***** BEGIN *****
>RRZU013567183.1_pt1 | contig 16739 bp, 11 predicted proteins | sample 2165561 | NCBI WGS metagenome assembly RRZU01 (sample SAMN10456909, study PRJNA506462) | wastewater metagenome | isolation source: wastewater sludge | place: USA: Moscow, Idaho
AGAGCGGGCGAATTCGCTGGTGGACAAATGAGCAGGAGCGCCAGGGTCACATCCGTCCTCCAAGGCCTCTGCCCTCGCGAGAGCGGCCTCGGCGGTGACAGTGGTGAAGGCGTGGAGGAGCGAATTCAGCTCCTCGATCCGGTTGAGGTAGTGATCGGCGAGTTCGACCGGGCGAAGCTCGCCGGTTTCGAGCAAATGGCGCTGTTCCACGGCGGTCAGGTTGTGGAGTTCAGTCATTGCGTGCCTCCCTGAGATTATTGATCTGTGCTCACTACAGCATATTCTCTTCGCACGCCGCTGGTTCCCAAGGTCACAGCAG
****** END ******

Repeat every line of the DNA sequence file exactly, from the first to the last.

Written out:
>RRZU013567183.1_pt1 | contig 16739 bp, 11 predicted proteins | sample 2165561 | NCBI WGS metagenome assembly RRZU01 (sample SAMN10456909, study PRJNA506462) | wastewater metagenome | isolation source: wastewater sludge | place: USA: Moscow, Idaho
AGAGCGGGCGAATTCGCTGGTGGACAAATGAGCAGGAGCGCCAGGGTCACATCCGTCCTCCAAGGCCTCTGCCCTCGCGAGAGCGGCCTCGGCGGTGACAGTGGTGAAGGCGTGGAGGAGCGAATTCAGCTCCTCGATCCGGTTGAGGTAGTGATCGGCGAGTTCGACCGGGCGAAGCTCGCCGGTTTCGAGCAAATGGCGCTGTTCCACGGCGGTCAGGTTGTGGAGTTCAGTCATTGCGTGCCTCCCTGAGATTATTGATCTGTGCTCACTACAGCATATTCTCTTCGCACGCCGCTGGTTCCCAAGGTCACAGCAG